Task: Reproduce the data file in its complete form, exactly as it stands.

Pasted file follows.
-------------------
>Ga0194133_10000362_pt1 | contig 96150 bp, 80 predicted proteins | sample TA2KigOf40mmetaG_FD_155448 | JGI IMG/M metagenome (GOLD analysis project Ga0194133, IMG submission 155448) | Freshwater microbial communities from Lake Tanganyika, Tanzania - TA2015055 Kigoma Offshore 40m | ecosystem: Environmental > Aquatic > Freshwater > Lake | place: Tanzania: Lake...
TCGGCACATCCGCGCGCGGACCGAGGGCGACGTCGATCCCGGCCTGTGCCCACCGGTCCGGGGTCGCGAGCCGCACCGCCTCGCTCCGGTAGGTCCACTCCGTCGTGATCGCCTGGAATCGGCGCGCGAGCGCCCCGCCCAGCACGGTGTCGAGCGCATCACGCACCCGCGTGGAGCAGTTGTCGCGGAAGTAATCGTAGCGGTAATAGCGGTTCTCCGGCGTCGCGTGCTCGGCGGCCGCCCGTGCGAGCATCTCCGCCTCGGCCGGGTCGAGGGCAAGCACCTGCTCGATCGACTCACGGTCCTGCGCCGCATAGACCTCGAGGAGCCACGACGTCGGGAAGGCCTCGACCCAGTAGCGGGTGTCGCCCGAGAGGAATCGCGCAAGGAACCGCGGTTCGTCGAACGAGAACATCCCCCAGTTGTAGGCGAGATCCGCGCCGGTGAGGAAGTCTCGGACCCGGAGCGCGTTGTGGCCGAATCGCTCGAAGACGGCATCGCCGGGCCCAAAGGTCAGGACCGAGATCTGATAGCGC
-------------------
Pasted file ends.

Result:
>Ga0194133_10000362_pt1 | contig 96150 bp, 80 predicted proteins | sample TA2KigOf40mmetaG_FD_155448 | JGI IMG/M metagenome (GOLD analysis project Ga0194133, IMG submission 155448) | Freshwater microbial communities from Lake Tanganyika, Tanzania - TA2015055 Kigoma Offshore 40m | ecosystem: Environmental > Aquatic > Freshwater > Lake | place: Tanzania: Lake...
TCGGCACATCCGCGCGCGGACCGAGGGCGACGTCGATCCCGGCCTGTGCCCACCGGTCCGGGGTCGCGAGCCGCACCGCCTCGCTCCGGTAGGTCCACTCCGTCGTGATCGCCTGGAATCGGCGCGCGAGCGCCCCGCCCAGCACGGTGTCGAGCGCATCACGCACCCGCGTGGAGCAGTTGTCGCGGAAGTAATCGTAGCGGTAATAGCGGTTCTCCGGCGTCGCGTGCTCGGCGGCCGCCCGTGCGAGCATCTCCGCCTCGGCCGGGTCGAGGGCAAGCACCTGCTCGATCGACTCACGGTCCTGCGCCGCATAGACCTCGAGGAGCCACGACGTCGGGAAGGCCTCGACCCAGTAGCGGGTGTCGCCCGAGAGGAATCGCGCAAGGAACCGCGGTTCGTCGAACGAGAACATCCCCCAGTTGTAGGCGAGATCCGCGCCGGTGAGGAAGTCTCGGACCCGGAGCGCGTTGTGGCCGAATCGCTCGAAGACGGCATCGCCGGGCCCAAAGGTCAGGACCGAGATCTGATAGCGC